Teaching assistants at Simon Fraser University remain on strike

Some SFU students have grades withheld amidst dispute

Photo courtesy of the TSSU

At Simon Fraser University, the Teaching Support Staff Union (TSSU) are currently on strike, and have been without contract since April 2014. The TSSU consist of teaching assistants, tutors, sessional instructors and ELC/ITP instructors. The TSSU consists of 2,000 members and has been active for 36 years.

Since May, the TSSU and SFU administration have been in collective bargaining to secure a new collective agreement. During these collective bargaining meetings, neither side has come to an agreement and for this reason, the TSSU decided to hold a strike vote which resulted in a 92 per cent in favour of a strike.

The TSSU believes that there should be consistent seniority for senior sessional instructors, and that instructors who are in the ELC/ITP program should have access to SFU’s regular benefits package. As well, they argue that teachers assistants should be protected from being overworked and underpaid.

Recently the SFU administration put forth an “All or nothing” bargaining package for the TSSU to look over and ultimately sign. The TSSU asked that its members vote “no,” in order to reject the SFU administration’s proposal and five-year collective agreement. TSSU members voted against SFU’s offer last week.

The impact of the strike on students has varied, with some not receiving their grades from previous semester, hindering their graduation progress. In July, the TSSU asked their active members to withhold grades during the summer months as a way to put pressure on the administration to come to a written agreement. This withholding of grades occurred during SFU’s summer semester because there are a higher number classes during that period which involve support from TSSU members, making it a perfect scenario to increase pressure and have their message heard.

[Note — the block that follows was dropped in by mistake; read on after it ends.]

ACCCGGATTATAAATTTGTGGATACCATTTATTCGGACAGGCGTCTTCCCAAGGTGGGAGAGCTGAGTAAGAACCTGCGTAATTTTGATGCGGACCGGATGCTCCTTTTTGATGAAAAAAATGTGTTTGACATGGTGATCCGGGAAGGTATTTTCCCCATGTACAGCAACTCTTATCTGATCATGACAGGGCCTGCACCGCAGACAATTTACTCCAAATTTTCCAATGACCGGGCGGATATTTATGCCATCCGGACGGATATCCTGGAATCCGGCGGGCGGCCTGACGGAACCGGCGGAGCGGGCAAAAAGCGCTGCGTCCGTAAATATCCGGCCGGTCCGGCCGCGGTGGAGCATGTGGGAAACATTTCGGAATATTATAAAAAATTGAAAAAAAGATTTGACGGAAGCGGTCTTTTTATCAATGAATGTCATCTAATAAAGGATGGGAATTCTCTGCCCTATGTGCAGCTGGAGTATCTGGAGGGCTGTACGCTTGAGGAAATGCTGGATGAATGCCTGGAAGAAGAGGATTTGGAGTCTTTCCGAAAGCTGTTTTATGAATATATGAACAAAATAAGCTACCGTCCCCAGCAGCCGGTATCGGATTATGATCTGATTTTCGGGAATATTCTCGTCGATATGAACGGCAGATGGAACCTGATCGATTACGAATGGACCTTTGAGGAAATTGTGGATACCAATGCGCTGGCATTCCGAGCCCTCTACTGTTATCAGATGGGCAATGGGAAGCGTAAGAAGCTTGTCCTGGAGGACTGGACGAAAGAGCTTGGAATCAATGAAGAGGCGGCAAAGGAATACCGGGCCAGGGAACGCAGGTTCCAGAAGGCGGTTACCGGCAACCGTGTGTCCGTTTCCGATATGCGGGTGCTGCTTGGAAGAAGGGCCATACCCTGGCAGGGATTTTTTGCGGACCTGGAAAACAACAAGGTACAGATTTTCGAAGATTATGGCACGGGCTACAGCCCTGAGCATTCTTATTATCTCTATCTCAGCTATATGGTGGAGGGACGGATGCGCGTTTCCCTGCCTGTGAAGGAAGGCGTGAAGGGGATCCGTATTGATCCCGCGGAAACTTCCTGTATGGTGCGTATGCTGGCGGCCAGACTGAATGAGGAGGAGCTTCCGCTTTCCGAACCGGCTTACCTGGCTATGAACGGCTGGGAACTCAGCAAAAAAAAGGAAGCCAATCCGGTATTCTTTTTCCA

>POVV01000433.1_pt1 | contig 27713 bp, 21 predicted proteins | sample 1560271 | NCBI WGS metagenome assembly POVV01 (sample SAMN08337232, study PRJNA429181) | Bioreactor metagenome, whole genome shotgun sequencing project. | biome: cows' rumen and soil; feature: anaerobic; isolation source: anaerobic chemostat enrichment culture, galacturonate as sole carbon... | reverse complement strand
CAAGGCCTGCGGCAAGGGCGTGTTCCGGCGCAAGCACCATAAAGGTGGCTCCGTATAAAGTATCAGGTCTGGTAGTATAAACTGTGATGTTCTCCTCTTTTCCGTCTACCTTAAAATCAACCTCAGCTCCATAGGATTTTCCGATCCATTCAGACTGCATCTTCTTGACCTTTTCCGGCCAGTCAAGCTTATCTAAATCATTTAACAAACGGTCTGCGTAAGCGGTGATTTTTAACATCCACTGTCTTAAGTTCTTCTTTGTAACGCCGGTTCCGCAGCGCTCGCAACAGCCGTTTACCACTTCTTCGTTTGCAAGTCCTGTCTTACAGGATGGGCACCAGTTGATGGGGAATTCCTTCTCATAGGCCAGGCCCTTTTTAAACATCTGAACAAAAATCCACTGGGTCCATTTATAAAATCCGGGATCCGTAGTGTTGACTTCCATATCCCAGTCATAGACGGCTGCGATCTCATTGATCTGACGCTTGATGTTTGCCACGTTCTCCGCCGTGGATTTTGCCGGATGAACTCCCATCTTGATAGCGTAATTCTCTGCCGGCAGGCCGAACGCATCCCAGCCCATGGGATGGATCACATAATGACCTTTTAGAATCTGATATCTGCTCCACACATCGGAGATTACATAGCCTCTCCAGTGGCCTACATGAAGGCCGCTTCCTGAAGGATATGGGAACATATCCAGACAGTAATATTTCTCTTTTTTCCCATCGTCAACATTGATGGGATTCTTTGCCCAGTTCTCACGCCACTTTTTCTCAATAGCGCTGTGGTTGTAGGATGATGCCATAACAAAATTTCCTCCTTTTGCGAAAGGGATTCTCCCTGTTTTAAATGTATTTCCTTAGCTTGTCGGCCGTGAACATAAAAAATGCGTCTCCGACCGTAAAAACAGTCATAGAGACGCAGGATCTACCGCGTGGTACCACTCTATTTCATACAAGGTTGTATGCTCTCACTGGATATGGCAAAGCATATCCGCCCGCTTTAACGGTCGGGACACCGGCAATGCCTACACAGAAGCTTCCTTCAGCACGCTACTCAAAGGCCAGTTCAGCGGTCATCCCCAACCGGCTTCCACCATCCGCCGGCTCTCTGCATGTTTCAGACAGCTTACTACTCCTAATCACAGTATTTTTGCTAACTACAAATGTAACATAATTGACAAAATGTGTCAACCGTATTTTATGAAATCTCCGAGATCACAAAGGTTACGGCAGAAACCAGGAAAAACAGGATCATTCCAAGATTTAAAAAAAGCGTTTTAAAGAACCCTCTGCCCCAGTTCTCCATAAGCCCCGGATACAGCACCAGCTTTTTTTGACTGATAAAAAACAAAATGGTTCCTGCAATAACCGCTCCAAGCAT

Students at SFU have had mixed reactions to the strike. With one semester left, Jason Nannu, an undergraduate in the Bachelor of Science Degree program, recounts his last summer semester and his interaction with the TSSU.

“I haven’t received my marks for my classes yet from last semester [Summer 2015]. It was frustrating for this term [because] the professors said they can tell us if we passed or failed an exam, but we won’t know the actual mark,” says Nannu.

“I get that they need a contract, so I support them. But I wish it didn’t hinder my education.”

To get a better understanding of both sides of the TSSU strike, George Temple, a representative of the TSSU, was contacted for an interview, but The Runner was unable to speak with him by press time due to ongoing mediation talks.

The Runner also requested the perspective of the SFU administration, but was directed to a website, which said that the university was working to find “common ground.”

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